Africa’s traditional media losing out to the internet

Posted on September 8, 2015 08:48 am

Africa is one of the region that is facing consumer disruption technology and viewers’ content-consuming habits are changing rapidly thanks to everything from faster mobile Internet speeds to smartphones with bigger and bigger screens. The internet has propelled growth in overall media consumption across the continent and at the same time is fast eroding the consumption of traditional media. The consumption of every traditional medium except outdoor i.e. newspapers, magazines, television, radio and cinema is falling directly because of competition from the internet, and experts expect their decline to continue to 2020.Magazines have suffered the most from competition from the internet, followed by newspapers in Africa according to this report. Between 2011 and 2013 the average time spent reading magazines fell by 22.3%, while time spent reading newspapers fell 29%. Television consumption fell by just 9.0%. Between 2014 and 2017 report predicts newspaper consumption to shrink by an average of 3.3% a year, while magazines and TV shrink at average rates of 8.9% and 7.7 % respectively. These figures only refer to time spent with these media in their traditional forms with printed publications and broadcast programmes watched on television sets. Any time that consumers spend with broadcasters’ and publishers’ online brand extensions is included in the internet total.

Johannesburg, South Africa's commercial hub.The country is the largest media market in Africa
Johannesburg, South Africa’s commercial hub.The country is the largest media market in Africa.Photo Phil Duncan 

Despite the wealth of digital content out there plus the growing distraction of social media, traditional television is still holding on in Africa despite the falling figures and interest from young generation.In Digital vs Traditional Media Consumption published by GlobalWebIndex, shows that the average person with Internet access is now spending six hours a day online and one third of that time is via a mobile device. The GWI which polls over 200,000 people in 34 markets annually in order to paint an ongoing picture of global online consumer trends, and the latest tranche of its research shows that one in every three online minutes is now devoted to social media, making it by far the most popular single online activity around the globe. Recently, Facebook experienced one billion active users in a single day and at the same time, social messaging service WhatsApp revealed it now has more than 900 million active users.Despite the draw not just of social media, but of digital video content and other forms of pixelated entertainment, consumers in African countries are still finding time to watch television the old-fashioned way with English Premier League football being the top draw.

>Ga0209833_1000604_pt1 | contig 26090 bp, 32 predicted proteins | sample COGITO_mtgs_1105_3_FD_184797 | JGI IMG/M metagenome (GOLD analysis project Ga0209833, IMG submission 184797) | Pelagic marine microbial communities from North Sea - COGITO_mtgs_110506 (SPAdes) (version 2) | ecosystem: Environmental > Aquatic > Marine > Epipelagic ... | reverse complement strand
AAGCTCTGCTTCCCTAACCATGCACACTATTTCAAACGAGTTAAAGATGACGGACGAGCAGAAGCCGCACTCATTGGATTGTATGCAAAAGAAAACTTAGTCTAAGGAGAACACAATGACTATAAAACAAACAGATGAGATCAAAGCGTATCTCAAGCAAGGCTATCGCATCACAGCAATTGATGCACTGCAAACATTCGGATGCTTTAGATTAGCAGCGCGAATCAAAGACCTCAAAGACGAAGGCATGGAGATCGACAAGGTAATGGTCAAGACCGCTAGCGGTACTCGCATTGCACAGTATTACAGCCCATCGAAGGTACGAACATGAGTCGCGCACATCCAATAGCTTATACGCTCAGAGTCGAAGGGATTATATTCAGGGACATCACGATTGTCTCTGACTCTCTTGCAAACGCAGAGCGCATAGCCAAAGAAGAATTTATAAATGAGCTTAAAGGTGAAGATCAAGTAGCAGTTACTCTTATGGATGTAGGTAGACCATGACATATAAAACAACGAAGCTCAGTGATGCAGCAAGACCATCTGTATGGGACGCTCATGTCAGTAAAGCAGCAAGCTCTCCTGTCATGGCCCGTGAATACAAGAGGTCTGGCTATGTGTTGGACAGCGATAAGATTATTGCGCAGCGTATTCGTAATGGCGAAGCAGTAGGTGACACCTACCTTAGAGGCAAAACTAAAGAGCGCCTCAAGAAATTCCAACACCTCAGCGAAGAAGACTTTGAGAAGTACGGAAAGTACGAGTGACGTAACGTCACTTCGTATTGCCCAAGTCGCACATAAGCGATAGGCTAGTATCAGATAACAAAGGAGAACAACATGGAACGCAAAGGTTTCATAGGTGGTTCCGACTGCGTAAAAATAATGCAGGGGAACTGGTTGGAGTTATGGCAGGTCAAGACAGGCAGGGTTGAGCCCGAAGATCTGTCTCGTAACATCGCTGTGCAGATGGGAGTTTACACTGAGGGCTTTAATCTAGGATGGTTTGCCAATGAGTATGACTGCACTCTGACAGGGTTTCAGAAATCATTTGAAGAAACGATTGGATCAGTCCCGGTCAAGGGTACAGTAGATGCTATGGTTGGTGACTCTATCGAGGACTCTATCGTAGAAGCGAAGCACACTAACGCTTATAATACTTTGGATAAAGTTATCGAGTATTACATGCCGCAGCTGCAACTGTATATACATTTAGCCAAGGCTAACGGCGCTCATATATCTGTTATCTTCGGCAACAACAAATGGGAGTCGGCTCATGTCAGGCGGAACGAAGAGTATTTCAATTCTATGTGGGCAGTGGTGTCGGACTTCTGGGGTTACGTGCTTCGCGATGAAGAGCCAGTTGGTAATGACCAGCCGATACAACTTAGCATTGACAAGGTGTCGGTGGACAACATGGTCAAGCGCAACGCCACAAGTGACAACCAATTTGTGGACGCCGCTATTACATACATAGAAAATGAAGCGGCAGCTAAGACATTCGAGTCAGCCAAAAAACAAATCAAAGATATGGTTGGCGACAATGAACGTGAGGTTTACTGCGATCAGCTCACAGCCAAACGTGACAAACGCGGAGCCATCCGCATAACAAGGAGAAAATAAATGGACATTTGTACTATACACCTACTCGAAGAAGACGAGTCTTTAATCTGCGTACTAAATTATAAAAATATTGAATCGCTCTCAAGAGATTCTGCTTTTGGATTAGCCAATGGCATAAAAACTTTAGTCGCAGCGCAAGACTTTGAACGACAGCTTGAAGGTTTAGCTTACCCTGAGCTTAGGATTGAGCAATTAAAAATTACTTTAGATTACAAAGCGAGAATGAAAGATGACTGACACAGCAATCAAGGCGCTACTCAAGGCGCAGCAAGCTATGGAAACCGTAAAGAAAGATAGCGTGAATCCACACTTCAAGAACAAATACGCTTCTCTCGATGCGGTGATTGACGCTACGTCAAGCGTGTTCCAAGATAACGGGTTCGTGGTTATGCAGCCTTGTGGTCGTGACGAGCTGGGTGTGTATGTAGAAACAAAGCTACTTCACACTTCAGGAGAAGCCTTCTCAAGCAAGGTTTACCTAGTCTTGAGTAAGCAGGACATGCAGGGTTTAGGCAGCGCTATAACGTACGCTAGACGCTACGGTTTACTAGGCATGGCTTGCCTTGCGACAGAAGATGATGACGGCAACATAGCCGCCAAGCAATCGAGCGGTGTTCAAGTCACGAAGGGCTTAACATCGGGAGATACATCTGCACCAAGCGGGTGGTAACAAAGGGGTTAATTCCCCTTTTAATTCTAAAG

Around Southern African countries and East African region, consumers are still averaging 2 hours of traditional television a day, and it is still more popular than online TV.Breaking the figures down, African consumers watch the least TV, averaging just under 2 hours a day where most inhabitants clock up almost 2 hours a day in front of the first screen. However, what is clear is that the amount of time spent accessing non-linear or online shows is growing up from 0.23 to 0.46 hours a day in East and West African markets. When all but 17- to 25 year-olds are factored out of the equation, then that figure jumps to over half an hour a day, and when those younger adults live in South Africa, Kenya and Nigeria the line has already been crossed. In those countries the youngest adult generation has already started to watch more on- than they do offline. However, regardless of African country or age group, what is clear is that it is becoming increasingly difficult to sit through a TV show without access to a second screen. One third of adults admit to using another device while watching TV with 52% of that number reaching for a smartphone, though laptops are also a popular way of enabling multi-media consumption.

Contador Harrison